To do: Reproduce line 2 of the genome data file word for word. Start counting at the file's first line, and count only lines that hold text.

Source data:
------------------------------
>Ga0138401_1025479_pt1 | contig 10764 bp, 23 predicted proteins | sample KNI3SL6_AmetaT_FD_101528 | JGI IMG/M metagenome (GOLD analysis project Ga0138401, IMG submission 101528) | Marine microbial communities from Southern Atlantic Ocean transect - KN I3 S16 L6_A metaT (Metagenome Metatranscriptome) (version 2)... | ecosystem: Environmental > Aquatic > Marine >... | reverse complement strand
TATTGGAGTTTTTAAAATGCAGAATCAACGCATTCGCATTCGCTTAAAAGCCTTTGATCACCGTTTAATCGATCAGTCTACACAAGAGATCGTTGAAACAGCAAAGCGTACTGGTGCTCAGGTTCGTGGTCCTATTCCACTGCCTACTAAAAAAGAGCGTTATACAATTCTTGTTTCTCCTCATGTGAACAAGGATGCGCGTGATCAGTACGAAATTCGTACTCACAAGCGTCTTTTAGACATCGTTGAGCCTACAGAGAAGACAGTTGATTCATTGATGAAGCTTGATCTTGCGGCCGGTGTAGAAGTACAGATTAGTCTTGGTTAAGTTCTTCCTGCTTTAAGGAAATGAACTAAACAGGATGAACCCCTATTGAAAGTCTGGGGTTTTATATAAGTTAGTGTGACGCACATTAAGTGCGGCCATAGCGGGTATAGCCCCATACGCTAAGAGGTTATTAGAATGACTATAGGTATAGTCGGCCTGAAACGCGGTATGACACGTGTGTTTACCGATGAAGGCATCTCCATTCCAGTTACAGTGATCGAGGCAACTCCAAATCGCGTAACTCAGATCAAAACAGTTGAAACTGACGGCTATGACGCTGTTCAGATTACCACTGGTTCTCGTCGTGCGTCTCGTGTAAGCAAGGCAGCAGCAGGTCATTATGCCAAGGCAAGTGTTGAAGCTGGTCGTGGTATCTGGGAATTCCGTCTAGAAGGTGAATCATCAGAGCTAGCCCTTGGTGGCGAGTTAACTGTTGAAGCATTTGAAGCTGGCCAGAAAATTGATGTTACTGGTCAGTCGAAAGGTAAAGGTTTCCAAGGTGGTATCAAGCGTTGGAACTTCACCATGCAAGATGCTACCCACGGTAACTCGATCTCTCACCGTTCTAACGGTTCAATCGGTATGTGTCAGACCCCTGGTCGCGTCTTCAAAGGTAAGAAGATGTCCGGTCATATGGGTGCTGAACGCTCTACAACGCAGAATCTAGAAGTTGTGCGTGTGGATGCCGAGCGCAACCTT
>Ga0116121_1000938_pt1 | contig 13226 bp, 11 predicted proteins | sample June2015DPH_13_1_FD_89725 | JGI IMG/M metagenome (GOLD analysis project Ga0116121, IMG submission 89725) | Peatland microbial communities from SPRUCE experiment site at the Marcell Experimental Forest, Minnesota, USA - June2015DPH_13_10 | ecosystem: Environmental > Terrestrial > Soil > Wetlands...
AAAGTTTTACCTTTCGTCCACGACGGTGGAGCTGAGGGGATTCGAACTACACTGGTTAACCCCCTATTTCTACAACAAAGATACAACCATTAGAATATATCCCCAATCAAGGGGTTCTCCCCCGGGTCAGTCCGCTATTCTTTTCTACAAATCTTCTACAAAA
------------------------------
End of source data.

TATTGGAGTTTTTAAAATGCAGAATCAACGCATTCGCATTCGCTTAAAAGCCTTTGATCACCGTTTAATCGATCAGTCTACACAAGAGATCGTTGAAACAGCAAAGCGTACTGGTGCTCAGGTTCGTGGTCCTATTCCACTGCCTACTAAAAAAGAGCGTTATACAATTCTTGTTTCTCCTCATGTGAACAAGGATGCGCGTGATCAGTACGAAATTCGTACTCACAAGCGTCTTTTAGACATCGTTGAGCCTACAGAGAAGACAGTTGATTCATTGATGAAGCTTGATCTTGCGGCCGGTGTAGAAGTACAGATTAGTCTTGGTTAAGTTCTTCCTGCTTTAAGGAAATGAACTAAACAGGATGAACCCCTATTGAAAGTCTGGGGTTTTATATAAGTTAGTGTGACGCACATTAAGTGCGGCCATAGCGGGTATAGCCCCATACGCTAAGAGGTTATTAGAATGACTATAGGTATAGTCGGCCTGAAACGCGGTATGACACGTGTGTTTACCGATGAAGGCATCTCCATTCCAGTTACAGTGATCGAGGCAACTCCAAATCGCGTAACTCAGATCAAAACAGTTGAAACTGACGGCTATGACGCTGTTCAGATTACCACTGGTTCTCGTCGTGCGTCTCGTGTAAGCAAGGCAGCAGCAGGTCATTATGCCAAGGCAAGTGTTGAAGCTGGTCGTGGTATCTGGGAATTCCGTCTAGAAGGTGAATCATCAGAGCTAGCCCTTGGTGGCGAGTTAACTGTTGAAGCATTTGAAGCTGGCCAGAAAATTGATGTTACTGGTCAGTCGAAAGGTAAAGGTTTCCAAGGTGGTATCAAGCGTTGGAACTTCACCATGCAAGATGCTACCCACGGTAACTCGATCTCTCACCGTTCTAACGGTTCAATCGGTATGTGTCAGACCCCTGGTCGCGTCTTCAAAGGTAAGAAGATGTCCGGTCATATGGGTGCTGAACGCTCTACAACGCAGAATCTAGAAGTTGTGCGTGTGGATGCCGAGCGCAACCTT